8vo, first edition, one of 300 copies, this one out of series, presentation copy inscribed by the author to harold hobson ("for | Harold Hobson | from | Samuel Beckett | October 1955"), original red wrappers lettered in black, slightly faded at spine, extremities slightly creased
first edition of the author's first separately published work. Beckett penned this witty and learned poem about Descartes within the space of a few hours on 15 June 1930. Only that afternoon Tom MacGreevy had suggested he enter a poetry contest, sponsored by Richard Aldington and Nancy Cunard, for which poems of fewer than 100 lines on the subject of Time were eligible. The deadline for entries was at midnight. Beckett won the prize of ten pounds, and the poem was published later that summer.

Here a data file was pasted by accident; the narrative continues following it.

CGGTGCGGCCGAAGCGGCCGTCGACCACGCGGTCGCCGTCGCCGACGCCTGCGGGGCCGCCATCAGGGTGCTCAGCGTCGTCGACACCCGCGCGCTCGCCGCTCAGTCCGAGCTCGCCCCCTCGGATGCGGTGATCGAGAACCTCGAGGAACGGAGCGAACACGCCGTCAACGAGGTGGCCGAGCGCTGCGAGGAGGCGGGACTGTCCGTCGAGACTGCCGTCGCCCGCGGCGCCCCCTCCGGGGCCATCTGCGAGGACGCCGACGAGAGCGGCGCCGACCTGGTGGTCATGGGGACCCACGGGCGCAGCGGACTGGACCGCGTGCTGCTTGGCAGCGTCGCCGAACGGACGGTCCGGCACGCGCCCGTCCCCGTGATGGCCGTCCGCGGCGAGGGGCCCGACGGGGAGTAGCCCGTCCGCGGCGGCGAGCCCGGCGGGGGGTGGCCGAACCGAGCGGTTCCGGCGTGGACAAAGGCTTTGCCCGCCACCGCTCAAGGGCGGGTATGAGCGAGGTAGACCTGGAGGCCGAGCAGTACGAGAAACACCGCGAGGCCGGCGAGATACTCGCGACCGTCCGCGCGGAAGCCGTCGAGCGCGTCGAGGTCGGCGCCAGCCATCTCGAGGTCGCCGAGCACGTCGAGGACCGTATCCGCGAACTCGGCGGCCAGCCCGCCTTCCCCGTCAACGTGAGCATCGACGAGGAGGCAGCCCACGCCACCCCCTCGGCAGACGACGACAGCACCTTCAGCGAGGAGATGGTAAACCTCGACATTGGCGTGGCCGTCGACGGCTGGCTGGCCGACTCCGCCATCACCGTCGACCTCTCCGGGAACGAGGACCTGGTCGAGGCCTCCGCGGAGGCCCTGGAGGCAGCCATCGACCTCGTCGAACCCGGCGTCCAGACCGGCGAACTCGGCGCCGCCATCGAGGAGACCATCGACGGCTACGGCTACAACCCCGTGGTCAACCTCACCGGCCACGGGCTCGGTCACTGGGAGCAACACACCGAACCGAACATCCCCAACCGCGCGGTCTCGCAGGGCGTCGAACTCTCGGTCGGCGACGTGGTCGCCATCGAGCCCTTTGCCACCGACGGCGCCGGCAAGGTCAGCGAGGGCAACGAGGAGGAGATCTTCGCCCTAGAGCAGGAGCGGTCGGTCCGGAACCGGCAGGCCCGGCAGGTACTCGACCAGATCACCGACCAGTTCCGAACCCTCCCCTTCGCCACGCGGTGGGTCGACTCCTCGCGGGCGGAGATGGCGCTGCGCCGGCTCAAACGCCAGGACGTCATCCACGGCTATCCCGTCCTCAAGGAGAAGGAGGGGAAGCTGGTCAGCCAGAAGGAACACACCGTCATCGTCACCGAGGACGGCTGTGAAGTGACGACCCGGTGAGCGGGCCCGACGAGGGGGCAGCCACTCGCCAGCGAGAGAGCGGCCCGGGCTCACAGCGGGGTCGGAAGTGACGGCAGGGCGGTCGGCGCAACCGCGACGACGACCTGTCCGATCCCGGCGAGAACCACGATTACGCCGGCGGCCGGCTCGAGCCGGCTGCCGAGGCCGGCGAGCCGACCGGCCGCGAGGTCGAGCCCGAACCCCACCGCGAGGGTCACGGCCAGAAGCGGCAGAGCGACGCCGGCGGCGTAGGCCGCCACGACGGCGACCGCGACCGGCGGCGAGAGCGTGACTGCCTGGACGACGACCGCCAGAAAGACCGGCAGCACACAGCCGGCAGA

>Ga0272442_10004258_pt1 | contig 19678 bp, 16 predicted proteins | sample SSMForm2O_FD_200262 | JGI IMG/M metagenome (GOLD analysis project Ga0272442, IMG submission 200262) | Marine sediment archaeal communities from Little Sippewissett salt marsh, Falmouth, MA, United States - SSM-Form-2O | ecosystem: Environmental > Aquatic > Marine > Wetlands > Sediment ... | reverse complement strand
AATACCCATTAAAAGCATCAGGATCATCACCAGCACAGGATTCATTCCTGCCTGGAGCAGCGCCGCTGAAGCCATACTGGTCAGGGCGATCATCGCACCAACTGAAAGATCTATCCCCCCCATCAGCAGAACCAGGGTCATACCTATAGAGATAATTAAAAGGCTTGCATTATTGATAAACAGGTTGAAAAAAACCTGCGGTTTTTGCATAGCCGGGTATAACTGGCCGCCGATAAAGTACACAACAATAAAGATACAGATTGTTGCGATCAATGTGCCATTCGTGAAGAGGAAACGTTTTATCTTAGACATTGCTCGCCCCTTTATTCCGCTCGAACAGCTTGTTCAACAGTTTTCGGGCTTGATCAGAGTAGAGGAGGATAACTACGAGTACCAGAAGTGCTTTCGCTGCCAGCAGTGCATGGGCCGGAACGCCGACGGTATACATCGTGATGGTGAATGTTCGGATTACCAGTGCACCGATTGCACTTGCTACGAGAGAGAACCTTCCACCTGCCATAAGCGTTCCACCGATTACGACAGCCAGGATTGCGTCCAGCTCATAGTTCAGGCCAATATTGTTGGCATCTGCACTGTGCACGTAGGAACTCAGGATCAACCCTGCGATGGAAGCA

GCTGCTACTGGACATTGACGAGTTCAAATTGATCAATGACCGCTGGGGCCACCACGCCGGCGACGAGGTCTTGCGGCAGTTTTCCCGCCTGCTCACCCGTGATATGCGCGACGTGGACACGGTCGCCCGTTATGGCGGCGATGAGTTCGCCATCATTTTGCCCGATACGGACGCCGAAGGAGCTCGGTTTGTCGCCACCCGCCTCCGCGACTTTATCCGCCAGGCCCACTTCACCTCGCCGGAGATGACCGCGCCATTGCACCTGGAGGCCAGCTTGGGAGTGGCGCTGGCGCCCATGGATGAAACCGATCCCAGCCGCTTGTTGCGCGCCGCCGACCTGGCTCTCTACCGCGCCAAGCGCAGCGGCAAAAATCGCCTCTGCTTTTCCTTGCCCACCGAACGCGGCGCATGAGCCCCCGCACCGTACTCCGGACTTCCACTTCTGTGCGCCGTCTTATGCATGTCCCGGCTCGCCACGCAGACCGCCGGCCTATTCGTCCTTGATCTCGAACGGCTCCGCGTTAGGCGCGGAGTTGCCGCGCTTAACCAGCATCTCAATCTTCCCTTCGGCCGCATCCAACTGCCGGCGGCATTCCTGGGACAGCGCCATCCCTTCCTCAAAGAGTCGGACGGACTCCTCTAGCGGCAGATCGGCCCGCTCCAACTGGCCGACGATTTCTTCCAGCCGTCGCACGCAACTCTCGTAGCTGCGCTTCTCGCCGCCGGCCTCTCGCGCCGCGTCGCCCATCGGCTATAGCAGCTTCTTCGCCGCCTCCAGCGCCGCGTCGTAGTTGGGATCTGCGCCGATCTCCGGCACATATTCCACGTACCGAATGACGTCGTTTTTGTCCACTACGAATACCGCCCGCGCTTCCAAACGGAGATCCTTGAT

The theatre critic Sir Harold Hobson (1904-1992) was one of Beckett's most loyal supporters, and a fellow cricket enthusiast. His untiring campaign on behalf of Waiting for Godot helped to make it a commercial success in Britain: "...Go and see Waiting for Godot...At the worst you will discover a curiosity, a four-leaved clover, a black tulip; at the best something that will securely lodge in a corner of your mind for as long as you live..." (Hobson in The Sunday Times, 7 August 1955).
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